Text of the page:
Sunday, March 31, 2024

The Other Belle of the Old West


Hi friends,

This is a hard post for me to write. I've been with Heroes, Heroines, and History since the conception stage, but I've decided to step down. I'm not writing much these days, and not sure if I will in the future due to some physical issues. It's been a great run here at HHH. I've learned a lot as I researched my posts, and I made many friends. Before I go, I have a new post for you.

Belle Siddons

Most of us know about the notorious Belle Starr, but have you ever heard of Belle Siddons? In the Old West, Belle Siddons was known by many names: Madam Vestal, Lurline Monteverde, and Montel Holman. She was born around 1842 in Missouri and was raised on a wealthy Southern plantation in a politically powerful St. Louis family. Belle Siddons was the definition of a Southern belle, beautiful, educated, and poised. She attended Seminary School in Lexington, and 
after graduation, she made her societal debut in Jefferson City, Missouri. Several society columns made mention of her. She was a well-connected young woman with a bright future.

At the beginning of the Civil War, Siddons decided to use her wiles to benefit the rebel cause and became a Confederate spy. She gathered information from numerous love-struck Union soldiers to pass on to the rebels. She made no secret of her duplicitous behavior, and in 1862, a Union general became aware of her activity and issued a warrant for her arrest. Belle wasted no time in fleeing, but it wasn't long before the authorities caught up with her. She had incriminating maps in her possession, and she proudly admitted to being a spy when questioned. Siddons was sentenced to one year in the Gratiot Street Prison in St. Louis. After only four months, they released her under the condition she would serve as a nurse for the remainder of the war.

After the war ended, Belle spent her time lobbying in the capital city, where she met and married Kansas City surgeon Newt Hallet. Belle's new husband taught her to play cards. Finding that she was naturally good at the game, Belle became famous as a dealer of the game 21.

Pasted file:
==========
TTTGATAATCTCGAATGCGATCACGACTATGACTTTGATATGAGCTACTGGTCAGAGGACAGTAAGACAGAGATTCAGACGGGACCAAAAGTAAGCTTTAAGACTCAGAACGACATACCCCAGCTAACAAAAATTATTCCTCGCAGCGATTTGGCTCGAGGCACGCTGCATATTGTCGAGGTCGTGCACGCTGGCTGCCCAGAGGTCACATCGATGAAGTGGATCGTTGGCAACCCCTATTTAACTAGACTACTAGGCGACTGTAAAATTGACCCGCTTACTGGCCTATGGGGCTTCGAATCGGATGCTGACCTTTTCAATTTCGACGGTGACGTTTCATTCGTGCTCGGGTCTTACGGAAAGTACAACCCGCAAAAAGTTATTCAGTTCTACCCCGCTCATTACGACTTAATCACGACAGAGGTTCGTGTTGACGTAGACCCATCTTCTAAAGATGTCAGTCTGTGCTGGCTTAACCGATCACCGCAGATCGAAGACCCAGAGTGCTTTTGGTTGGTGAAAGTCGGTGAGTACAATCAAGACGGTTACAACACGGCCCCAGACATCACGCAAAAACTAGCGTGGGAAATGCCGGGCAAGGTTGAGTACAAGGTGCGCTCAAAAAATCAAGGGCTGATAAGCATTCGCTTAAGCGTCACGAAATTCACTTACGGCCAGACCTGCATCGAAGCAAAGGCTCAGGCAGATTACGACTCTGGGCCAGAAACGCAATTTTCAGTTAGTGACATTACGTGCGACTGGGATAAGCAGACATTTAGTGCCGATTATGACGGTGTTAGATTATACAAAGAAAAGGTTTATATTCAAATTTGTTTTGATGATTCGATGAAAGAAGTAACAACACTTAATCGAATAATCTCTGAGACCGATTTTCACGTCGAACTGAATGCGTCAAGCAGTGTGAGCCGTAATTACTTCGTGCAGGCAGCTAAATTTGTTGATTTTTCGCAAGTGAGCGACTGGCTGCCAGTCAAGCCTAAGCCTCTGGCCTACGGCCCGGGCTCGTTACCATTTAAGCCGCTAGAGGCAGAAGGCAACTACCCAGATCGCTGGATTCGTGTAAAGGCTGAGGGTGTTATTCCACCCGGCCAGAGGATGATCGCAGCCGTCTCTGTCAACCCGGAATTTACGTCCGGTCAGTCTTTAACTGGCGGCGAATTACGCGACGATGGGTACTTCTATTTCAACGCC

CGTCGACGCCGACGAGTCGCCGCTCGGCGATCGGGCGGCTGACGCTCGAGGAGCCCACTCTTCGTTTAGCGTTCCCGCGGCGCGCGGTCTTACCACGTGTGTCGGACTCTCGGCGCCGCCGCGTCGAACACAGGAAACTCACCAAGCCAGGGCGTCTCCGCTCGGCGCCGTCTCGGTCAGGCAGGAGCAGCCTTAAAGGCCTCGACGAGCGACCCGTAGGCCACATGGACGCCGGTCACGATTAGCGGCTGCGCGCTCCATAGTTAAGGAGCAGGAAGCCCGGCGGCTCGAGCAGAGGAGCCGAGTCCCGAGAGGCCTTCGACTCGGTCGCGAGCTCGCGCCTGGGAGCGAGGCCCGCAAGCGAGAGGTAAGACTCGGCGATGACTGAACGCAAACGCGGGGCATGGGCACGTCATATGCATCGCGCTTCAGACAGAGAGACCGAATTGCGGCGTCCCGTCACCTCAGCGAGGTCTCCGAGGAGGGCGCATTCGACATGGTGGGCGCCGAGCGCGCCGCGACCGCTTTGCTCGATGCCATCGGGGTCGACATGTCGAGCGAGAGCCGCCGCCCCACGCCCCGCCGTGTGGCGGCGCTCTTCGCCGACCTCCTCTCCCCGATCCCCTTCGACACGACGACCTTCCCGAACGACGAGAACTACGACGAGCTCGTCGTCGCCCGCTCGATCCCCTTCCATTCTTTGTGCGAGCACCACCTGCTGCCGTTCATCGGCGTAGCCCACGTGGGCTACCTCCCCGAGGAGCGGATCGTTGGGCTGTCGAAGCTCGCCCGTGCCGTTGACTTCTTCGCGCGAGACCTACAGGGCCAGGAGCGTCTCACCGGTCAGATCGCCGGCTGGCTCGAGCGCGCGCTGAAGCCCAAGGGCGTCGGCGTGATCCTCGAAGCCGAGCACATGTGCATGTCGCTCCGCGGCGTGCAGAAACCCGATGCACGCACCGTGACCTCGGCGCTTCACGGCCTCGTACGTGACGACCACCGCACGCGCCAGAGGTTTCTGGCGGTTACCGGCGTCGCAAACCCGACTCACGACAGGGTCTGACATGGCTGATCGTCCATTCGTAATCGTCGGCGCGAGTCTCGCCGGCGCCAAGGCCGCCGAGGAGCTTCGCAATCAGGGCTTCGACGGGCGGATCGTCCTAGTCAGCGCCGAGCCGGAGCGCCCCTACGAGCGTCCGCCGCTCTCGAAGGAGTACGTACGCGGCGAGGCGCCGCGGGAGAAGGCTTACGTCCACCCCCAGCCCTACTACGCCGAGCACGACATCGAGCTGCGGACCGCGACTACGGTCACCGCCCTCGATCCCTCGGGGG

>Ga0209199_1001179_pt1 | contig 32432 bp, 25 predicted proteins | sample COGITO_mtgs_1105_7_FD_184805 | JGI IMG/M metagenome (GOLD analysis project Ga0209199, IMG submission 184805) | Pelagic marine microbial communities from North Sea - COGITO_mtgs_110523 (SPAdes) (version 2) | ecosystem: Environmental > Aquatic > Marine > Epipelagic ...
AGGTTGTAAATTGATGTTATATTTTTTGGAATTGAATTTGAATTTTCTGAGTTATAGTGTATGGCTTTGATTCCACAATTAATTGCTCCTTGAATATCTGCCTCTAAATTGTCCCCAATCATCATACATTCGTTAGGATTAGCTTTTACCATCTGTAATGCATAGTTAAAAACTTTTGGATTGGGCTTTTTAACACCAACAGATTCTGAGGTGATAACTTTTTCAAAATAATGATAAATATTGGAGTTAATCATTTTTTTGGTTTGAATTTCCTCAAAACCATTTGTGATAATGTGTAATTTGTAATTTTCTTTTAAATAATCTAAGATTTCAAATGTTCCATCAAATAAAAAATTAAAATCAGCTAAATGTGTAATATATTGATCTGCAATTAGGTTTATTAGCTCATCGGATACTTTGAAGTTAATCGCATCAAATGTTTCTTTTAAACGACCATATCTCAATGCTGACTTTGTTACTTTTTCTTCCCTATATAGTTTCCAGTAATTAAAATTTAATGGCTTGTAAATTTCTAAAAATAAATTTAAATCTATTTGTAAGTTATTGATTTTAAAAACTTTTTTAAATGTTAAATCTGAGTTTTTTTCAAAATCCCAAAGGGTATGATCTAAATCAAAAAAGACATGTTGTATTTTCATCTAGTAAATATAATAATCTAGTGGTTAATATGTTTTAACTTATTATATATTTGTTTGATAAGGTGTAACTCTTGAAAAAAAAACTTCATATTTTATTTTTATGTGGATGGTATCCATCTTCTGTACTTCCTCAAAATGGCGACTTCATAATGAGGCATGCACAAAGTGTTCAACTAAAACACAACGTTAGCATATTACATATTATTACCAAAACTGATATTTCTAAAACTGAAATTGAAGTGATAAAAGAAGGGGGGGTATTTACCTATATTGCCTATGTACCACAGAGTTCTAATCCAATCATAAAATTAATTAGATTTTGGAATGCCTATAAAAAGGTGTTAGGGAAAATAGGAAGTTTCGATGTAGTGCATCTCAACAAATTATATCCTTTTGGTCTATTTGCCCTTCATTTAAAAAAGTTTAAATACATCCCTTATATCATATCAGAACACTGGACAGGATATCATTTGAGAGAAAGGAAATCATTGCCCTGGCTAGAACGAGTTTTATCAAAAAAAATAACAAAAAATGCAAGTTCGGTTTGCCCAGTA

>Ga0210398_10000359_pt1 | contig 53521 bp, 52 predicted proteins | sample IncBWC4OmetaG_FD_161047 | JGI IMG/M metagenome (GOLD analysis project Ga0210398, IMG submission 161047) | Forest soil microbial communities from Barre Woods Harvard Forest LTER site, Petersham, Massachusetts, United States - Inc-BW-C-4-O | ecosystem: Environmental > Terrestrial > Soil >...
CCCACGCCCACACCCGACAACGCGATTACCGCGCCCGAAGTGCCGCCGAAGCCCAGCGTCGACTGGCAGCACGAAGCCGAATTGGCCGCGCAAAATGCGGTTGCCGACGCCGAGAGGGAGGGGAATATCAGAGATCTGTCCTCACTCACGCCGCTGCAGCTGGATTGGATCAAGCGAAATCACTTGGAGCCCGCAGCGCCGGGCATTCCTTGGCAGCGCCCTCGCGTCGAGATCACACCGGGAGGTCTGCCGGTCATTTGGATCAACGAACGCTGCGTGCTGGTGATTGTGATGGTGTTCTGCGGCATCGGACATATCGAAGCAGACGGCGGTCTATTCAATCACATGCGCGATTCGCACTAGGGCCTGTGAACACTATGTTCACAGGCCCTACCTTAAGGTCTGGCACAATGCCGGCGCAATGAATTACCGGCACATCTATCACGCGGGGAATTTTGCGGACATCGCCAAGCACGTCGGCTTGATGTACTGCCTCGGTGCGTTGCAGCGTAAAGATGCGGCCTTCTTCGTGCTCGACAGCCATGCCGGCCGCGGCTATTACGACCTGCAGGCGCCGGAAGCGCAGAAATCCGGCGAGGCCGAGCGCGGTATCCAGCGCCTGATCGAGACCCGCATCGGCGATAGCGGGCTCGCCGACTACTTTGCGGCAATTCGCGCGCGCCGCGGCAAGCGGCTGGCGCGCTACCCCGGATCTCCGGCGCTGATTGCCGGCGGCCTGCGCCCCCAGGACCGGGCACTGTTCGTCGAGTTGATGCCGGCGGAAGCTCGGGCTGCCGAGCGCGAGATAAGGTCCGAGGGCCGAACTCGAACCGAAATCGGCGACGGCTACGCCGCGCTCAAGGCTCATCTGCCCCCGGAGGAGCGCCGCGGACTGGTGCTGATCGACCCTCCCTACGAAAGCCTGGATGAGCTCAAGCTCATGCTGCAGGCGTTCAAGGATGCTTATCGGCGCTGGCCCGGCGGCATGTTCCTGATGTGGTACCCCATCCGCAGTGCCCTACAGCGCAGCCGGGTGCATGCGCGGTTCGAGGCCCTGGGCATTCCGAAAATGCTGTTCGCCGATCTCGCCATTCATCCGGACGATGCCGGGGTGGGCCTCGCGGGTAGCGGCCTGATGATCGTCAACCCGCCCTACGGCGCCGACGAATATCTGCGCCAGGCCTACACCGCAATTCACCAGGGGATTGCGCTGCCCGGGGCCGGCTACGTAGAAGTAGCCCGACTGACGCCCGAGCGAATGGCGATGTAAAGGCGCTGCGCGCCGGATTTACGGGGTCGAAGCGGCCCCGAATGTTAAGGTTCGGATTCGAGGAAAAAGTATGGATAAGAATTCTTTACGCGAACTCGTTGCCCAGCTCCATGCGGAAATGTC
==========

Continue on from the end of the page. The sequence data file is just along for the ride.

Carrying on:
They later moved to Texas. He spent his days patching up patients with Belle as his nurse, and often at night, he'd play cards and gamble. Sadly, the seemingly happy marriage was short-lived, when Newt died from yellow fever in less than two years. Distraught over the loss of her husband and the need to support herself, Belle left Texas and followed the Gold Rush, making her way to the gambling halls of South Dakota.

Soon after arriving in Deadwood, South Dakota, Madam Vestal gained the name "Queen of the Black Hills." She would sit silently at the roulette table, in full costume of velvet gowns and ruby jewelry, shuffling cards, pistol on one side and stacks of money on the other. For those who crossed her path, losing to the beautiful Madam Vestal became a badge of honor. Belle's wealth grew until she was able to purchase her own dance hall, bar, and gambling establishment.

Belle met and fell in love with stagecoach robber and former guerilla raider Archie McLaughlin. Together, they forged a plan, and once again, Belle used her skills and beauty to become a spy to retract information from stagecoach drivers, which she then passed on to her lover. Unfortunately, Siddons overconfidence got the best of her, and one night she let slip that there was going to be a robbery. Bounty Hunters caught McLaughlin and he was tried and hung.

Guilt over Archie's death engulfed 
Belle. She spent the next few years wandering the West, drinking heavily, and visiting opium dens. She even attempted suicide. Eventually, she stopped in Nevada, where she married Eugene Holman. For a time, life was better, but then Belle reverted to drinking again and Holman left her.

There are two stories regarding Belle Siddon's death. One, that she died from a drug overdose and another that she died in jail. No one seems to know the truth. Though blessed with a good start in life, like so many others, Belle chose a path that led her to drug addiction and much sadness. Still, her colorful legend has become the subject of many tall tales and Wild West stories.

Here's a link to an actual newspaper article about Belle Siddons:

Thanks for reading my many posts over the years. I've enjoyed your comments and getting to know some of you. I especially appreciate those who have read my books and left reviews. If you'd like to keep in touch, you can find me at or on Amazon, Pinterest, and Facebook. Blessings!

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Vickie McDonough is the CBA, EPCA and Amazon best-selling author of 54 books and novellas. Vickie grew up wanting to marry a rancher, but instead, she married a computer geek who is scared of horses. She now lives out her dreams penning romance stories about ranchers, cowboys, lawmen, and others living in the Old West. Vickie’s books have won numerous awards including the Booksellers Best, OWFI Best Fiction Novel Award, and the Inspirational Readers’ Choice awards. When she’s not writing, Vickie enjoys reading, making cards, gardening, and traveling. To learn more about Vickie’s books or to sign up for her newsletter, visit her website:


  1. Thank you, Vickie, for your many years of interesting posts! I have enjoyed them and your books.

  2. Thank you for posting today, Vickie, we will miss you! But thankfully there are years of your posts available in the archives of HHH and newcomers can enjoy them. It was interesting to learn of "the other" Belle.

    1. Thanks, Connie. I appreciate your being such a faithful follower off HHH.

  3. Thanks you! I enjoyed learning about "the other Belle" and I wish you the very best!.